Summer Walker f/ Usher, “Come Thru”

Interpolating classic songs often backfires, but we can add Summer Walker to the short list of singers who have done it successfully. On “Come Thru,” a standout track from the singer’s new album, Over It, London On Da Track samples Usher’s 1997 hit “You Make Me Wanna…,” while Walker evokes Usher’s track on the chorus, singing, “You make me wanna come through, quarter after  two/Just to put it down on you.” But that’s not all. The King of R&B also shows up with a scene-stealing feature, cementing the steamy duet as a potential soundtrack for the upcoming cuffing season. 

BlocBoy JB f/ NLE Choppa, “ChopBloc 2”

Since joining forces with BlocBoy JB on “ChopBloc,” back in January, NLE Choppa has become the hottest star in Memphis rap, on the back of viral hits “Shotta Flow” and “Camelot.” So, it was only a matter of time before the two Memphis rappers reunited for another collaboration. Their latest, “ChopBloc 2,” is well worth the wait. Over a haunting piano progression, Choppa raps with a frantic urgency while recounting horror tales from the street. “Choppa, how many bodies you got? Bitch, I got a lot,” he spits on the opening verse. “I put the Perc up in my Henny so you know I'm gettin' spinny/I leave yo' body in the old town road, just like I'm Billy.” BlocBoy follows with a closing verse that’s equally chilling: “Before I work it out with a bitch I do a sit-up/.40 to his mouth, I gun him down, now he can't get up/I heard the opps talkin', I know how to close their lips up/This shit get personal, I put his momma in the pick-up.” Memphis, stand up.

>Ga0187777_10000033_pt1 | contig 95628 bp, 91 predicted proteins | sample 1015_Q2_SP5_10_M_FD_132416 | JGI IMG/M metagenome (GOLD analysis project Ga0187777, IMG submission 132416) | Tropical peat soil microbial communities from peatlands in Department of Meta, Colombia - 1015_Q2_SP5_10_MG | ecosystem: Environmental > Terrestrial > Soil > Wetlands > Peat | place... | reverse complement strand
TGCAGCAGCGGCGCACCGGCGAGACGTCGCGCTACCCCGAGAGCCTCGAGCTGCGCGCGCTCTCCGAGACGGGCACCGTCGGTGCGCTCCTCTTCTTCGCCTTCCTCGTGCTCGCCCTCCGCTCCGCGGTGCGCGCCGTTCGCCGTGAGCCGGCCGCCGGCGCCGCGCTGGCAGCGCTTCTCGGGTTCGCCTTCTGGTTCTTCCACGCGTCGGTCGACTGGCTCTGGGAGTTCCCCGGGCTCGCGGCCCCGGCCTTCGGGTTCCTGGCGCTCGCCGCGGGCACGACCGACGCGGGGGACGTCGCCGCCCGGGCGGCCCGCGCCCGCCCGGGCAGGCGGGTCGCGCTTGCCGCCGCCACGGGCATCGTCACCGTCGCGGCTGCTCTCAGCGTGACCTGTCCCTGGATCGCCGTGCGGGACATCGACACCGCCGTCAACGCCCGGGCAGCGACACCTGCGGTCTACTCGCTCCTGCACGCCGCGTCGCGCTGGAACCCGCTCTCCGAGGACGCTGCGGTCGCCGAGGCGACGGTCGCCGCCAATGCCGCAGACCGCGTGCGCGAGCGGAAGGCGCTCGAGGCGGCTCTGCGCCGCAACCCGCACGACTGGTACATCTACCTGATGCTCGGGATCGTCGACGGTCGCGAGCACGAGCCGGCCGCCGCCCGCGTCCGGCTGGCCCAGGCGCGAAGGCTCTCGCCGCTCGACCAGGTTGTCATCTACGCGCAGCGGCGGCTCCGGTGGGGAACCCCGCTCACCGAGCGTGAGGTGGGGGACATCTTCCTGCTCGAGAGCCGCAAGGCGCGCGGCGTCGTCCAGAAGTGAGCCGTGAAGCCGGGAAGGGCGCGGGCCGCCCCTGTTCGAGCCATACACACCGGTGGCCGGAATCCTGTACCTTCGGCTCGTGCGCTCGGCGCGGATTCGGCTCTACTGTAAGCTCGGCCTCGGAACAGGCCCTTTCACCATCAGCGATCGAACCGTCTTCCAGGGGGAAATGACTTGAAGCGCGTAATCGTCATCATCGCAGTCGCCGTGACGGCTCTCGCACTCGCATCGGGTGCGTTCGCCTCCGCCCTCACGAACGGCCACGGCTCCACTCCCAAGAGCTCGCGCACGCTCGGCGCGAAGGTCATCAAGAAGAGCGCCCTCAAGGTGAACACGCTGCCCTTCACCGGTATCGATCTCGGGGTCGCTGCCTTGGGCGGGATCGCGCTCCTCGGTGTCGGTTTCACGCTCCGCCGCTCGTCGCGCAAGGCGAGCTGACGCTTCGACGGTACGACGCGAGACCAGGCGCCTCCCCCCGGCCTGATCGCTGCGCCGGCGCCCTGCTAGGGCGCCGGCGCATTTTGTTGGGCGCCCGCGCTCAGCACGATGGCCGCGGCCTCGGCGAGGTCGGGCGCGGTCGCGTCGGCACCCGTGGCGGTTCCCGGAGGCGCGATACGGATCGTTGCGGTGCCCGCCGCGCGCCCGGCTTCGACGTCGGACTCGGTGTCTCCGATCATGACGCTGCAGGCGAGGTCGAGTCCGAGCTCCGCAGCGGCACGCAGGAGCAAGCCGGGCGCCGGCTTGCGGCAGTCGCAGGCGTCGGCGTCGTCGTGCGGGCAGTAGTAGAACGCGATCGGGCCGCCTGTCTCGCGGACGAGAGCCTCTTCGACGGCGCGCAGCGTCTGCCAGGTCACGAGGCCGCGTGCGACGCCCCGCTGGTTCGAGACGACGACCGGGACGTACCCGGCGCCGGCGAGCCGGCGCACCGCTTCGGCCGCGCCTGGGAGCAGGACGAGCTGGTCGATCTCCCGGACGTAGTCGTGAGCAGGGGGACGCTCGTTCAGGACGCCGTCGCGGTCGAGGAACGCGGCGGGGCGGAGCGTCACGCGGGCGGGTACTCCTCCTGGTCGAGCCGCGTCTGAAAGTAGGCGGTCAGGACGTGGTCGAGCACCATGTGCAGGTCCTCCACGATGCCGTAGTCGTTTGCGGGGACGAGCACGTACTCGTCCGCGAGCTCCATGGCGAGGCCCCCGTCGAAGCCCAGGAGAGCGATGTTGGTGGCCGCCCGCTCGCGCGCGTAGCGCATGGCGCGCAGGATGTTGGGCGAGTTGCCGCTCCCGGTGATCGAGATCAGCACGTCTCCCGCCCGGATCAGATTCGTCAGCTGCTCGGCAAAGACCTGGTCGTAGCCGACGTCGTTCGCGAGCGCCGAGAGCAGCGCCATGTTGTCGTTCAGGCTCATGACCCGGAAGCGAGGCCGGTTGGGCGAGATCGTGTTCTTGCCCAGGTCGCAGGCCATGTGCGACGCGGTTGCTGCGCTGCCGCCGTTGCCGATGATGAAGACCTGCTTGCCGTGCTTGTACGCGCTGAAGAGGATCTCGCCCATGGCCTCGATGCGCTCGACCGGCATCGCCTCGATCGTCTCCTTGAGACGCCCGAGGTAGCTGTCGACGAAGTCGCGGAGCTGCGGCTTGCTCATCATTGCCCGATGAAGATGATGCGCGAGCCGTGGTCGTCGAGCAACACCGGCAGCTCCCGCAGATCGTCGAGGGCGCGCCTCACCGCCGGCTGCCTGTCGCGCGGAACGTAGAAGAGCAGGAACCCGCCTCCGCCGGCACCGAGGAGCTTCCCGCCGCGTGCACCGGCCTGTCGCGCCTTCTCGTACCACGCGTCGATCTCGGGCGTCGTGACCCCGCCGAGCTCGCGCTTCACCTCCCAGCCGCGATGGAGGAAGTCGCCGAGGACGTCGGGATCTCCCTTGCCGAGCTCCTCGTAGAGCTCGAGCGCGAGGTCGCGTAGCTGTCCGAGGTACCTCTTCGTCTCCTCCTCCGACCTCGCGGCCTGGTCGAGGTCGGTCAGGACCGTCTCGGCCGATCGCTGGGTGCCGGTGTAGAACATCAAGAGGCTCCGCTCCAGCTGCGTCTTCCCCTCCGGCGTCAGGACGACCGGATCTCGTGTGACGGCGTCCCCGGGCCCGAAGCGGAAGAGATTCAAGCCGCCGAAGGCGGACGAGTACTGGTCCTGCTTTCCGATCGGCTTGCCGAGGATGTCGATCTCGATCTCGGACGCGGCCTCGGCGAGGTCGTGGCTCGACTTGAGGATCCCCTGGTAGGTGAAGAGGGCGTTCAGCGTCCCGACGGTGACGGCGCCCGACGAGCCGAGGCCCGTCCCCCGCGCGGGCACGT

Jelani Aryeh, “Jetfuel”

Rising San Diego artist Jelani Aryeh is 19 years old, but you wouldn't know it after a listen to his new song, “Jetfuel.” Over gentle strums of an electric guitar, Jelani sings about giving up on football, despite heavy encouragement from his father to play the sport. It’s a simple and relatable concept, but Jelani’s mature songwriting and effortless vocals make this one worthy of repeat listens. He first caught our attention with the catchy “Where We Go,” but “Jetfuel” reveals that Jelani’s perspective on life has a depth that most artists his age lack. And the song has a really nice, laid-back feel to it that arrives just in time for fall. Brew some tea and put this one on repeat. —Eric Skelton